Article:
Queensland is about to swelter in a heatwave, with the mercury tipped to reach close to 50C in some parts of the state this week.

Temperatures in the western Queensland town of Birdsville could soar as high as 48C on Thursday. In Brisbane, temperatures are predicted to hit a sultry 39C on Saturday.

Temperatures are expected to be 5C to 10C above average across the state over the next few days.

Meteorologist Gordon Banks from the Bureau of Meteorology said a large, dry, hot mass of air stagnating in the nation’s interior was the cause.

Mr Banks said a run of such high temperatures was rare for Queensland.

‘‘We do get these bursts of several days where we’re seeing high 30s to low 40s through the (state’s) interior,’’ he said.

‘‘But what we’re seeing at the moment is that we’re having this run of days where we’re seeing mid to high 40s through the interior and that certainly is much more unusual.’’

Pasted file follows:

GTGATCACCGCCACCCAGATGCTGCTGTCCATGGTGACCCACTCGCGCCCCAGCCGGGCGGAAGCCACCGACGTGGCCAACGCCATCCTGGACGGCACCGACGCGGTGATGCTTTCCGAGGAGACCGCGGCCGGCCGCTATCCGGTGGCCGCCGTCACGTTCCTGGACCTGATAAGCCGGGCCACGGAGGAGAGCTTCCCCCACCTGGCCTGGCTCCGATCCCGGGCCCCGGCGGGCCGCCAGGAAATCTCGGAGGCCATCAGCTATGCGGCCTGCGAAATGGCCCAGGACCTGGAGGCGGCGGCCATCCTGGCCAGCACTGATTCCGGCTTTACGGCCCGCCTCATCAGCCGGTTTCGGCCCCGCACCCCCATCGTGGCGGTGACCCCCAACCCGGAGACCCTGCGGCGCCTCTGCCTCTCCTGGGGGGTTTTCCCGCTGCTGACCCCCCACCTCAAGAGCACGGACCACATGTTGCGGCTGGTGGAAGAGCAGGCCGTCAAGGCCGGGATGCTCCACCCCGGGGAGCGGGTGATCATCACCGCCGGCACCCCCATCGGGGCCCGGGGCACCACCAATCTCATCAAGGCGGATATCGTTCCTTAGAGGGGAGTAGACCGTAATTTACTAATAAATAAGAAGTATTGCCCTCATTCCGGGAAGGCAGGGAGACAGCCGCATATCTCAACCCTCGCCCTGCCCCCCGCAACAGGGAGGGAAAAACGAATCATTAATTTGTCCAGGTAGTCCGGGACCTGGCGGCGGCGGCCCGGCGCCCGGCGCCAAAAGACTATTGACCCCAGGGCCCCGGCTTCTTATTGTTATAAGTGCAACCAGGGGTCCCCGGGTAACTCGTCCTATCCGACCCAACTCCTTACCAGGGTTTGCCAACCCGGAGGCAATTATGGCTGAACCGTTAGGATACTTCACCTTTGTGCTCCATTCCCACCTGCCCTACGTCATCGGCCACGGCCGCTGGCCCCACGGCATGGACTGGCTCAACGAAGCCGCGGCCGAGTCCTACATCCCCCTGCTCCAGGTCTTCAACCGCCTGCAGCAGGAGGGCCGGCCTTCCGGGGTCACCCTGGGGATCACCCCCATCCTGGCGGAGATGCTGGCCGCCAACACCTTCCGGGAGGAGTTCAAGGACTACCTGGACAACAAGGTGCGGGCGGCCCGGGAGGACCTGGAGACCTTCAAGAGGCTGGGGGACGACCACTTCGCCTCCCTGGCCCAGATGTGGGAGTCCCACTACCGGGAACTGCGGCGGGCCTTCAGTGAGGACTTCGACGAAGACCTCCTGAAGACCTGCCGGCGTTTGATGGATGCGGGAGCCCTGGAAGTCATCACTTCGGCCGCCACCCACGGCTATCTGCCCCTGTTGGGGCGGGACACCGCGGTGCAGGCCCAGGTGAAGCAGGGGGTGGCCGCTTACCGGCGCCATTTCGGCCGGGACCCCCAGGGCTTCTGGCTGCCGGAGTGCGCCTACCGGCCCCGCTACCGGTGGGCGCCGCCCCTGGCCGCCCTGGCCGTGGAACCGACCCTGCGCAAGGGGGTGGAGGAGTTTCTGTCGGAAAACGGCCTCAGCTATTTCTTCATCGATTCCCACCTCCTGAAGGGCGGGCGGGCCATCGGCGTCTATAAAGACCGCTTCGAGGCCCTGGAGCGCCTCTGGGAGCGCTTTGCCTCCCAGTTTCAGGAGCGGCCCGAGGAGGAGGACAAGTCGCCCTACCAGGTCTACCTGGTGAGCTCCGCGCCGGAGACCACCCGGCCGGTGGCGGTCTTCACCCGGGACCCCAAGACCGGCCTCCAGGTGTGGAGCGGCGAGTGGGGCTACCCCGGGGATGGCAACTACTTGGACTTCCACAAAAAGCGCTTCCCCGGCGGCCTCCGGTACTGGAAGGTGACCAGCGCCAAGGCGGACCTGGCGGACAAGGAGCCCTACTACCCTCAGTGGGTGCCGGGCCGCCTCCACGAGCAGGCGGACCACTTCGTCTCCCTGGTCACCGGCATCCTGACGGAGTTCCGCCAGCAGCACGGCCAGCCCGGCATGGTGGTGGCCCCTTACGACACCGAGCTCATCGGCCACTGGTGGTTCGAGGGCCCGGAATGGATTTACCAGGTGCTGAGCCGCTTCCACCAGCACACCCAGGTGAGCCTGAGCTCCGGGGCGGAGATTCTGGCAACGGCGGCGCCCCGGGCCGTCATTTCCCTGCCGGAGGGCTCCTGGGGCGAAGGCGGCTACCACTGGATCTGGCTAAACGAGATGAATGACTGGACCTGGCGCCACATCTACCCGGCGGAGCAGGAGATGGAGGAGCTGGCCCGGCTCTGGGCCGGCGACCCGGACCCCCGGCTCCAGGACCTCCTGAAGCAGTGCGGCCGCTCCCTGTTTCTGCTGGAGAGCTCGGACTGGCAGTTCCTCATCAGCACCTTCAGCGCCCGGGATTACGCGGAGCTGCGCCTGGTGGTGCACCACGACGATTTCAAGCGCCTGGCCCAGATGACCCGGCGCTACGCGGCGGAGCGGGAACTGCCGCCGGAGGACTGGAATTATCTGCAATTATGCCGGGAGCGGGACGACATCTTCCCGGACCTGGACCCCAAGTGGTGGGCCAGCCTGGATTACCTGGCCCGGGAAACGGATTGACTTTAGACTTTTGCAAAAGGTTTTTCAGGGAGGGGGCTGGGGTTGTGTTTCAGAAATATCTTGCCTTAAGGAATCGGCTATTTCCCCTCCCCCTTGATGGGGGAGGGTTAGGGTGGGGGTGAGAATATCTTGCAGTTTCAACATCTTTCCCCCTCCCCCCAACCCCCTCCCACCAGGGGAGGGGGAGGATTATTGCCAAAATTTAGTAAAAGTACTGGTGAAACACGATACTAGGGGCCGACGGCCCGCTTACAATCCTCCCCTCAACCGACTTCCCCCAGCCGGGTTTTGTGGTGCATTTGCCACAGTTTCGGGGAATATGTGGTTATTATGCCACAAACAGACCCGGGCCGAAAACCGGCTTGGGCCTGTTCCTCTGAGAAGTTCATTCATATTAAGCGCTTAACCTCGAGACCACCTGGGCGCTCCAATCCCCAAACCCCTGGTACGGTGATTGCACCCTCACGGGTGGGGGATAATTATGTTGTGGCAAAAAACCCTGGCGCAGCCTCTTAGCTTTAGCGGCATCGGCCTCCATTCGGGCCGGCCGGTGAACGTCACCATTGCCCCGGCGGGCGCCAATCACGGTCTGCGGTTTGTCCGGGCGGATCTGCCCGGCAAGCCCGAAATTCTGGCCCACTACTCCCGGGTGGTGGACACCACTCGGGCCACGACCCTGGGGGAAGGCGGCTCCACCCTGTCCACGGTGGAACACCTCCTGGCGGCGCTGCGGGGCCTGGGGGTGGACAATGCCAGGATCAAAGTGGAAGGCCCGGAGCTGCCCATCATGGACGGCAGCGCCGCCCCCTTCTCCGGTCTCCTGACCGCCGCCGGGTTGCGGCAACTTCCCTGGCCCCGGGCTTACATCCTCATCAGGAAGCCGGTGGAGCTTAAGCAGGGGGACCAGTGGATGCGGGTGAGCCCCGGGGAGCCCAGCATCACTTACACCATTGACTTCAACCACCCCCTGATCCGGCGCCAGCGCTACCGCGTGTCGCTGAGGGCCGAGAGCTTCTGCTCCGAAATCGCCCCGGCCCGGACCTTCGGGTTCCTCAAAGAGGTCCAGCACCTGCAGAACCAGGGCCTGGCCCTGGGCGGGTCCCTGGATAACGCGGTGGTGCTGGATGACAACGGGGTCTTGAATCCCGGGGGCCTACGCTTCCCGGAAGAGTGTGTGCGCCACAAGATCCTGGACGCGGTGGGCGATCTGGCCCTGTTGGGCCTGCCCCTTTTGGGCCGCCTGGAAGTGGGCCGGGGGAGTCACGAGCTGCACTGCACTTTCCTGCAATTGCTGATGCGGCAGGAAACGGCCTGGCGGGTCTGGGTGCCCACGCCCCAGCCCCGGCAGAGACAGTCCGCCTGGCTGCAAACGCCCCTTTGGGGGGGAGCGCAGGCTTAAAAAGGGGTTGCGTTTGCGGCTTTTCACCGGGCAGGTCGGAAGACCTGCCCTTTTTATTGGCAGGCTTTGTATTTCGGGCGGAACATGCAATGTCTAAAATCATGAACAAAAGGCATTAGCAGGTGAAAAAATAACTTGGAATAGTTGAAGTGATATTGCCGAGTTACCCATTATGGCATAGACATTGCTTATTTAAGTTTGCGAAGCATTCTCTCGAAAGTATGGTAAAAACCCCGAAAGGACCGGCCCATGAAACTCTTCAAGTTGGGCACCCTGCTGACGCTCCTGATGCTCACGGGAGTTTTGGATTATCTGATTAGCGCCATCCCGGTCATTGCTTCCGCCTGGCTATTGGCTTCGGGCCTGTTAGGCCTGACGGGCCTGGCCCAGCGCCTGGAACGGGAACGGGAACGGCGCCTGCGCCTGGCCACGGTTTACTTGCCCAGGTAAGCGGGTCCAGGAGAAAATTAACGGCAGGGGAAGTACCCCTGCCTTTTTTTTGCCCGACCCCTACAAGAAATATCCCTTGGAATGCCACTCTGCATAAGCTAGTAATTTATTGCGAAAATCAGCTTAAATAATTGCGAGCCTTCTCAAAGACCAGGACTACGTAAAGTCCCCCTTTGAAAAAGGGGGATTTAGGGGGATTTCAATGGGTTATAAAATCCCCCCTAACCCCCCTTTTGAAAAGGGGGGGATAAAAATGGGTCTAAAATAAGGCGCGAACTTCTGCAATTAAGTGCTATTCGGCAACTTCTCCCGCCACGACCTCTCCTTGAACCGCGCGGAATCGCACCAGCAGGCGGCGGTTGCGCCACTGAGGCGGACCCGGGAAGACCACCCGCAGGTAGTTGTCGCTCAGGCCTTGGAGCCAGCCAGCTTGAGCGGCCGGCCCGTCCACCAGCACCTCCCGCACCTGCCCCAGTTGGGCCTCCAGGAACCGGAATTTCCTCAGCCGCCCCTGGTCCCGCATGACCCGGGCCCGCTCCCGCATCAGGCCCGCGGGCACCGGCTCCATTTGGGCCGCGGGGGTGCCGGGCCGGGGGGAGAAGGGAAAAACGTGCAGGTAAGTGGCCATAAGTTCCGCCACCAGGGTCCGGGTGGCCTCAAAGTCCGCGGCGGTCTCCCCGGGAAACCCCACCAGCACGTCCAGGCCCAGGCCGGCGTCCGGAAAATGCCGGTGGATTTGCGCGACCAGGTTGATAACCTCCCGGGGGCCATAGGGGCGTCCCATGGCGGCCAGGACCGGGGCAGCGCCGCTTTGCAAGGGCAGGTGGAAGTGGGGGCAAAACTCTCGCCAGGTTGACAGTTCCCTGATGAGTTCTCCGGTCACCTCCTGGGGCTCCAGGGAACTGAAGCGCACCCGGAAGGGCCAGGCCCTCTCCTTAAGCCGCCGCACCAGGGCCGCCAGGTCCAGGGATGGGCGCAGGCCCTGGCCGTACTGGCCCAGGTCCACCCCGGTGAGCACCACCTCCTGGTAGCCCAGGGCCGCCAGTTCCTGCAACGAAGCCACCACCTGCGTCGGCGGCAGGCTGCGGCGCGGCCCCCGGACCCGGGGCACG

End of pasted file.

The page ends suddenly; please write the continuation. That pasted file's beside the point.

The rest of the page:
Diamantina Shire Mayor Geoff Morton, who lives in Birdsville, said it would be business as usual in the small town on Thursday despite the forecast 48C heat, which is 1.5C shy of the 1972 record.

‘‘Once it gets over 45 (degrees) it doesn’t matter whether it’s 45 or 55, it’s still bloody hot,’’ Mr Morton said on Wednesday.

‘‘Everything’s hot, everything’s hot to touch, the ground is hot ... A few more degrees is not going to make much of a difference.’’

The long-time Birdsville resident said melted tar sticks to the tyres of passing freight trucks and locals either spend the day in air conditioning or start work early to avoid the midday heat.

‘‘If you walk down the street from 12 o’clock on you won’t see anybody. They’re hibernating,’’ he said.

‘‘They’ve got a pretty simple choice. Inside the pub is 23 degrees and outside is 53.’’

A slightly cooler change is expected to move through the state from Friday.

AAP